- Support. By this I don’t mean updates from repos and the community, I mean “what do I do when my desktop won’t boot”. Or, “I’ve lost a file”. Or, “my printer won’t print”. Like many organisations, schools inevitably have staff members (and sometimes students!) who are familiar with the basics of rudimentary Windows support. Support is a big deal for schools, indeed for any corporate or organisation, and an issue that I would expect to be high on any list: where can we get it, how much will it cost, will we need a lot more external support than we did with windows. Last but not least: the support fear bubble. What we don’t know frightens us, amplifying (at least in our heads) by a factor of 10 all the previous issues. For instance, in your Ubuntu recommendation, what are the support options?

    - Interoperability. How will our Linux desktops integrate with windows (and Mac) users. It’s almost inevitable that any move towards Linux will be piecemeal, so confidence and strategies are needed to reassure any organisation wishing to make the move, that this can go smoothly. Common questions I get routinely asked are utterly basic, like “If I copy this file onto a usb stick from linux, wont that stop windows people being able to use it?”, or “you can’t use a linux MP3 file in windows” etc..

    - Servers. Actually, this is probably one of the first things that could save a lot of money in the transition from redmond to unix, while introducing a school to the joys of Linux and building confidence in the professionalism of open source: before dumping the obligatory ££££’s onto the forced upgrade from ageing NT4/2000 servers to 2003 or 2008, Exchange, etc. etc.. stop! and think about Linux servers instead. Windows networking and file sharing is fully supported, there are plenty of options for email, either basic POP/IMAP/SMTP or advanced value added Exchange replacements like Zimbra/Scalix. And some real benefits, like unrestricted no-cost options for web hosting for either internal or public sites and pages. Students can create their own pages and sites under the school’s guidance. SQL databases and web-fronts can easily be built tailored exactly for the needs of the school, providing reporting and actually some kind of IT value-adding. The money that was spent on a one size fits all MS server can be spent hiring a few local developers, or encouraging a few bright students, to participate in developing stuff for the school itself.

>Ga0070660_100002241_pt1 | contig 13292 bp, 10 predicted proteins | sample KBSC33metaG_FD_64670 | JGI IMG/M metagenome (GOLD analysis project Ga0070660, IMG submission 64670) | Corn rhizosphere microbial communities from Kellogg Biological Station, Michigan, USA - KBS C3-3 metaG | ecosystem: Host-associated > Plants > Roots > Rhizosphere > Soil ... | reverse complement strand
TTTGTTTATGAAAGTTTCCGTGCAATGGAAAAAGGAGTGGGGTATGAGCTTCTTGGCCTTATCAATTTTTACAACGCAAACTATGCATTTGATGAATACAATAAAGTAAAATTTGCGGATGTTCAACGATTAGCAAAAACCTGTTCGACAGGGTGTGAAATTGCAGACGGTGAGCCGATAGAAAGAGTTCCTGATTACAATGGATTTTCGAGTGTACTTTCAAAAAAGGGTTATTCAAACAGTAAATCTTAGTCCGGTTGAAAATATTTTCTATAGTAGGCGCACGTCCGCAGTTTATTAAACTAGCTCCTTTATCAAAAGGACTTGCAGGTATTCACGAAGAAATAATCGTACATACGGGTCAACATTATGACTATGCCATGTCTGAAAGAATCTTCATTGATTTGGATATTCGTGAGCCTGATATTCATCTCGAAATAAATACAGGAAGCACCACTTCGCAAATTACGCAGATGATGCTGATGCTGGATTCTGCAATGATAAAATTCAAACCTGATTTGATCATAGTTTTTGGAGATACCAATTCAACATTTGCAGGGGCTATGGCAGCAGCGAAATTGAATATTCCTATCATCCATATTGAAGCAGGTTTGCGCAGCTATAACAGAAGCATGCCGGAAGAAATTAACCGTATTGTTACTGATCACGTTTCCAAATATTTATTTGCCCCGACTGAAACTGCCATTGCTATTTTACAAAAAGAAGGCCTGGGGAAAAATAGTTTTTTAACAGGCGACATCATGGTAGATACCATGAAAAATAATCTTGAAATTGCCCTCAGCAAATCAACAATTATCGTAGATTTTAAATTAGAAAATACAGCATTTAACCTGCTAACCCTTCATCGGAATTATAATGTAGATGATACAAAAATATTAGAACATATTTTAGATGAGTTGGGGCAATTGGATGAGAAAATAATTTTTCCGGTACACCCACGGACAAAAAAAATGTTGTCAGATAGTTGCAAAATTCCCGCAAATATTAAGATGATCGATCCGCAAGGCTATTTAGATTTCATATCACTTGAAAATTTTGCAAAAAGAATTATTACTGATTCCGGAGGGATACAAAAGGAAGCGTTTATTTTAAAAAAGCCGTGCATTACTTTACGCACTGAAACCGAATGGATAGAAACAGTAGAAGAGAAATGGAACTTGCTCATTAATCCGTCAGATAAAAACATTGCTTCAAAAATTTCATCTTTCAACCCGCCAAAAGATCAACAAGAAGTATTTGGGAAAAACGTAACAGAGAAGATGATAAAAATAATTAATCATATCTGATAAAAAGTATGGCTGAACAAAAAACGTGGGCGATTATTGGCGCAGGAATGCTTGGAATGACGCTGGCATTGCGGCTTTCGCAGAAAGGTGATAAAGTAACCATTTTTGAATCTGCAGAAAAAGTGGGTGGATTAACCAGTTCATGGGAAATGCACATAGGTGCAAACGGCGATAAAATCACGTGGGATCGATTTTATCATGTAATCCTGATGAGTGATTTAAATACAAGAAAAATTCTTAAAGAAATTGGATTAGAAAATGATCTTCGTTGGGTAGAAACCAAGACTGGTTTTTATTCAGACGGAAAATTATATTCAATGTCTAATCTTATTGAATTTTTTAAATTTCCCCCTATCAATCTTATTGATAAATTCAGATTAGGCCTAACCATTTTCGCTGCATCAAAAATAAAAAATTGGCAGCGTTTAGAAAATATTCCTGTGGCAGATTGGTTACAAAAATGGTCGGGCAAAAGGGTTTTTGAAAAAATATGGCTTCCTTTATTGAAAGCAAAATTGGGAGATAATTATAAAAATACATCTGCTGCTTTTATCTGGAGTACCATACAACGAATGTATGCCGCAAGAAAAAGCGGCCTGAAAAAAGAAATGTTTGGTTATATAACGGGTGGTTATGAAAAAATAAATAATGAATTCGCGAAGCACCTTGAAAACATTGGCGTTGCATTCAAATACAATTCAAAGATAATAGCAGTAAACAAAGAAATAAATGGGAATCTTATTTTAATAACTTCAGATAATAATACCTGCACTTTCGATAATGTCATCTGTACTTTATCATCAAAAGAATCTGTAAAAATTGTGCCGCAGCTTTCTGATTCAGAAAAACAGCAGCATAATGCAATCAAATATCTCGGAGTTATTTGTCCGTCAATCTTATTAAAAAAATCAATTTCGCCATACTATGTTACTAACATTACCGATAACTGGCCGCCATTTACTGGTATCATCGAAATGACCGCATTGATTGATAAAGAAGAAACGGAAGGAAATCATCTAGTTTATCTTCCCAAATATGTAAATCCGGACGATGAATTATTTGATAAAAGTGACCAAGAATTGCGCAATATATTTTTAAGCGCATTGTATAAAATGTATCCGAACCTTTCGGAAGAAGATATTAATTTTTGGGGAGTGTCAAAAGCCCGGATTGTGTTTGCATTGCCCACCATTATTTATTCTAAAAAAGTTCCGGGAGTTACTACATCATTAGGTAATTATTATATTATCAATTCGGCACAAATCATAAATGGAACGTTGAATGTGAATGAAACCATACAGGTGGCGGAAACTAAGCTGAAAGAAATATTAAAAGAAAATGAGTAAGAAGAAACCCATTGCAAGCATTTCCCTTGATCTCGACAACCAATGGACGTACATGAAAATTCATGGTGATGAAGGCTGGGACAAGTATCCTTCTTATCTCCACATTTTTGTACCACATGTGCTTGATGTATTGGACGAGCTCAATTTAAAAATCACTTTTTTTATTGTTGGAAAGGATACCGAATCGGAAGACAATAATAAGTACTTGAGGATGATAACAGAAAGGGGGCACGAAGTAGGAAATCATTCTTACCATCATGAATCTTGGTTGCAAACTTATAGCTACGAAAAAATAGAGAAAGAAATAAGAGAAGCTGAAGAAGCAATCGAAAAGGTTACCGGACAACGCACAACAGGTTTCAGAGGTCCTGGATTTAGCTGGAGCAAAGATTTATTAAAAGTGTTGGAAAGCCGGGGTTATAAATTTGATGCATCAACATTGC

- Educational software. What are the options, and what can and can’t Wine cover for those essential windows apps. I don’t have the answers here but a bit of labtesting would go a long way to providing unique insight for schools.

    To answer the question set out in the article title, I feel that these issues, in addition to more, need to be examined. Sorry to be critical, but it’s only meant in a constructive way. On the plus siide though, a good start!

    Seb.

    • linuxandall May 29, 2010 at 11:44 pm #

      Hmmm… Some points to ponder there. If you ever do pitch Linux at a school please do document so the entire community can benefit from it.

  6. J S May 30, 2010 at 4:58 am #

    The money case is easy, and clearly evident for anyone contemplating making the switch. The kids don’t really care as they are quite flexible for any OS and software that is given them.

    The difficulty comes in at the teacher and administrator level. They are frightened of software change, that they barely know how to do x,y,z on MSOffice but they figured it out five years ago and don’t want to learn a new way “no time for that” (but they were forced to learn the MS Office 2007 “ribbon” interface…). The teachers and administrators have a strong voice and will put effort in avoiding or delaying any introduction.